Conclusion: Socioeconomic factors, such as neighborhood residence and employment, were associated with HCV knowledge. Higher HCV knowledge was associated with more HCV treatment willingness. Our findings suggest that increasing HCV knowledge amongst PWID may be an integral component of the HCV cascade of care and that efforts might be best targeted to individuals with greater socioeconomic disadvantage.

Document type: 
Article

Increasing Availability of Benzodiazepines Among People Who Inject Drugs in a Canadian Setting

Peer reviewed: 
Yes, item is peer reviewed.
Date created: 
2017-07-27
Abstract: 

Background: Benzodiazepine misuse is associated with mortality and is common among people who inject drugs (PWID). This study aimed to examine the temporal trends in the availability of benzodiazepines among PWID in a Canadian setting, and to identify factors associated with more immediate access to benzodiazepines.

Methods: Data were derived from three prospective cohorts of PWID in Vancouver, Canada, between June 2012 and May 2015. The primary outcome was the perceived availability of benzodiazepines, measured in three levels: not available, delayed availability (available in ≥10 min), and immediate availability (available in <10 min). We used multivariable generalized estimating equations to identify factors associated with availability of benzodiazepines.

Results: In total, 1641 individuals were included in these analyses. In multivariable analyses, factors associated with immediate benzodiazepine availability included incarceration (adjusted odds ratio (AOR): 1.42, 95% CI1.06, 1.89) and participation in methadone maintenance therapy (MMT) (AOR: 1.35, 95% CI 1.14, 1.60). Factors associated with delayed benzodiazepine availability included incarceration (AOR: 1.45, 95% CI 1.02, 2.07) and MMT (AOR: 1.77, 95% CI 1.48, 2.12). Benzodiazepine availability increased throughout the study period for both immediate (AOR: 1.14, 95% CI 1.10, 1.18 per 6-month follow-up period) and delayed availability (AOR: 1.17, 95% CI 1.12, 1.22 per 6-month follow-up period).

Conclusions: Among our sample of PWID, benzodiazepine availability is increasing and was associated with health and criminal justice system characteristics. Our findings indicate a need to examine prescribing practices and educate both PWID and healthcare providers about the risks associated with benzodiazepine use.

Document type: 
Article

Intentional Cannabis Use to Reduce Crack Cocaine Use in a Canadian Setting: A Longitudinal Analysis

Peer reviewed: 
Yes, item is peer reviewed.
Date created: 
2017-07-25
Abstract: 

Background: No effective pharmacotherapies exist for the treatment of crack cocaine use disorders. Emerging data suggests that cannabinoids may play a role in reducing cocaine related craving symptoms. This study investigated the intentional use of cannabis to reduce crack use among people who use illicit drugs (PWUD).

Methods: Data were drawn from three prospective cohorts of PWUD in Vancouver, Canada. Using data from participants reporting intentional cannabis use to control crack use, we used generalized linear mixed-effects modeling to estimate the independent effect of three predefined intentional cannabis use periods (i.e., before, during and after first reported intentional use to reduce crack use) on frequency of crack use.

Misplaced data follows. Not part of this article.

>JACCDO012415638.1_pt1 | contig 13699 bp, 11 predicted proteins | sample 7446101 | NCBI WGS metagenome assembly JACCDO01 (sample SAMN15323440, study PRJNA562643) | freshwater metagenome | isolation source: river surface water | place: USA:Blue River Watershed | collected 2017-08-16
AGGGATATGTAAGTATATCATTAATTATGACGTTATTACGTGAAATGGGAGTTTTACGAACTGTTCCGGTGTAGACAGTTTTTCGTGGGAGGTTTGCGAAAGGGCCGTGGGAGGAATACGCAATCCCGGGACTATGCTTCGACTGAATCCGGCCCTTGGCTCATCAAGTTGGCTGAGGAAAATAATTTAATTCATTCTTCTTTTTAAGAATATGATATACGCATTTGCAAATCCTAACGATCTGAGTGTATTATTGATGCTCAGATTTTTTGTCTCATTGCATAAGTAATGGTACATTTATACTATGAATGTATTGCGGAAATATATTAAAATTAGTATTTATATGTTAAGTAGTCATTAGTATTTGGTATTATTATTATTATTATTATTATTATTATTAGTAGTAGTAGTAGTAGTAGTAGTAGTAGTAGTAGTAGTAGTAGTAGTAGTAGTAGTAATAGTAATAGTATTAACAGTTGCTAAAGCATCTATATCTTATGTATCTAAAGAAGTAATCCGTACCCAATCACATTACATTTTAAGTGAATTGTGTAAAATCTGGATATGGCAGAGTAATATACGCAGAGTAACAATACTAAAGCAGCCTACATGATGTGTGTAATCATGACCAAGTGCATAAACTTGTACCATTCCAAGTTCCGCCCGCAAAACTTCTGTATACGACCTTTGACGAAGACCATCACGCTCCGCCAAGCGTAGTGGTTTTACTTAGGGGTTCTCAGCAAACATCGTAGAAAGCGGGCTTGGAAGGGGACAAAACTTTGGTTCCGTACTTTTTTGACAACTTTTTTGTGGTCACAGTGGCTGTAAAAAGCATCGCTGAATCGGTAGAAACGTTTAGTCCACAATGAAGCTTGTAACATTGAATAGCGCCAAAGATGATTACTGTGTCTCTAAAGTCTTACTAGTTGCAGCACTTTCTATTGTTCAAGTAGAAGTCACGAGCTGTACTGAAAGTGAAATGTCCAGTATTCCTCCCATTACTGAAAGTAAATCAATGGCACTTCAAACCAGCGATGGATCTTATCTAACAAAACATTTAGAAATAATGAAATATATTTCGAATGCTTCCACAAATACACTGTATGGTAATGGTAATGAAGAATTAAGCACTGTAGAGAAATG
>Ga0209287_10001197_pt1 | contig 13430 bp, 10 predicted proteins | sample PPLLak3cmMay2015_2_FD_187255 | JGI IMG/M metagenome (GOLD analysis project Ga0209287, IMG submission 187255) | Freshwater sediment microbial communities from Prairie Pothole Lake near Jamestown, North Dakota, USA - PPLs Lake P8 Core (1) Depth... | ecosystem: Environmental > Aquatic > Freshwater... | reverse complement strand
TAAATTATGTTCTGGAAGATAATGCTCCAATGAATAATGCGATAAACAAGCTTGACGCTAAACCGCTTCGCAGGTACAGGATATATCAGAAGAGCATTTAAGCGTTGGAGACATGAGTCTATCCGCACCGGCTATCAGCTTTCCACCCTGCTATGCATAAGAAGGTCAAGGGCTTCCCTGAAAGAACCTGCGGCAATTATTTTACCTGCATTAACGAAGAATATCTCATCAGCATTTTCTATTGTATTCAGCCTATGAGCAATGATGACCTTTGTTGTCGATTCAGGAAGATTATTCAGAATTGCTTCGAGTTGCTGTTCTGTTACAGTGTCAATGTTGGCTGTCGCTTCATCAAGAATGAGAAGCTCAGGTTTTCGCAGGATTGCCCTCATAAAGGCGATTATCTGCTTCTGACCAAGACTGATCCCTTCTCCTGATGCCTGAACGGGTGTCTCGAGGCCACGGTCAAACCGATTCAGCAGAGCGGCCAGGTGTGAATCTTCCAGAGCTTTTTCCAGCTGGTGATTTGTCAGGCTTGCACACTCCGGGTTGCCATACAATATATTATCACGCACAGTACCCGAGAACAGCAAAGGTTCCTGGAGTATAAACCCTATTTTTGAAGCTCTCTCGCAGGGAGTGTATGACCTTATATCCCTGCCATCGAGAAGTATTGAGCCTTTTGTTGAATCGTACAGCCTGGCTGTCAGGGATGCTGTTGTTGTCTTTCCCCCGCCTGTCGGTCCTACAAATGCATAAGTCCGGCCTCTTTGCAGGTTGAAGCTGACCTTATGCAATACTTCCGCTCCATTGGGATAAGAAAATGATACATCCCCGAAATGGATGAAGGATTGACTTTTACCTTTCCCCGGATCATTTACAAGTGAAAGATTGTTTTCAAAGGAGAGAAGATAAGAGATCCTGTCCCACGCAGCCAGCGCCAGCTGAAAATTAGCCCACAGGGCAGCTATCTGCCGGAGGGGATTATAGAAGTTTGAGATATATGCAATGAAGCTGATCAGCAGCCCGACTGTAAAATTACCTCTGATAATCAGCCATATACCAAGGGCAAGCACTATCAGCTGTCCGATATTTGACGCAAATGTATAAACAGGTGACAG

Results: Between 2012 and 2015, 122 participants reported using cannabis to reduce crack use, contributing a total of 620 observations. In adjusted analyses, compared to before periods, after periods were associated with reduced frequency of crack use (Adjusted Odds Ratio [AOR] = 1.89, 95% Confidence Interval [CI]: 1.02–3.45), but not the intentional use periods (AOR= 0.85, 95% CI: 0.51–1.41). Frequency of cannabis use in after periods was higher than in before periods (AOR = 4.72, 95% CI: 2.47–8.99), and showed a tendency to lower frequency than in intentional cannabis use periods (AOR = 0.56, 95% CI: 0.32–1.01).

Conclusions: A period of intentional cannabis use to reduce crack use was associated with decreased frequency of crack use in subsequent periods among PWUD. Further clinical research to assess the potential of cannabinoids for the treatment of crack use disorders is warranted.

Document type: 
Article

Criminalizing Sex Work Clients and Rushed Negotiations among Sex Workers Who Use Drugs in a Canadian Setting

Peer reviewed: 
Yes, item is peer reviewed.
Date created: 
2017-07-27
Abstract: 

Previous research indicates that criminalization of sex work is associated with harms among sex workers. In 2013, the Vancouver Police Department changed their sex work policy to no longer target sex workers while continuing to target clients and third parties in an effort to increase safety of sex workers (similar to “end-demand sex work” approaches being adopted in a number of countries globally). We sought to investigate the trends and correlates of rushing negotiations with clients due to police presence among 359 sex workers who use drugs in Vancouver before and after the guideline change. Data were derived from three prospective cohort studies of people who use drugs in Vancouver between 2008 and 2014. We used sex-stratified multivariable generalized estimating equation models. The crude percentages of sex workers who use drugs reporting rushing client negotiations changed from 8.9% before the guideline change to 14.8% after the guideline change among 259 women, and from 8.6% to 7.1% among 100 men. In multivariable analyses, there was a significant increase in reports of rushing client negotiation after the guideline change among women (p=0.04). Other variables that were independently associated with increased odds of rushing client negotiation included: experiencing client-perpetrated violence (among both men and women) and non-heterosexual orientation (among women) (all p<0.05). These findings indicate that despite the policing guideline change, rushed client negotiation due to police presence appeared to have increased among our sample of female sex workers who use drugs. It was also associated with client-perpetrated violence and other marker of vulnerability. These findings lend further evidence that criminalizing the purchase of sexual services does not protect the health and safety of sex workers.

Document type: 
Article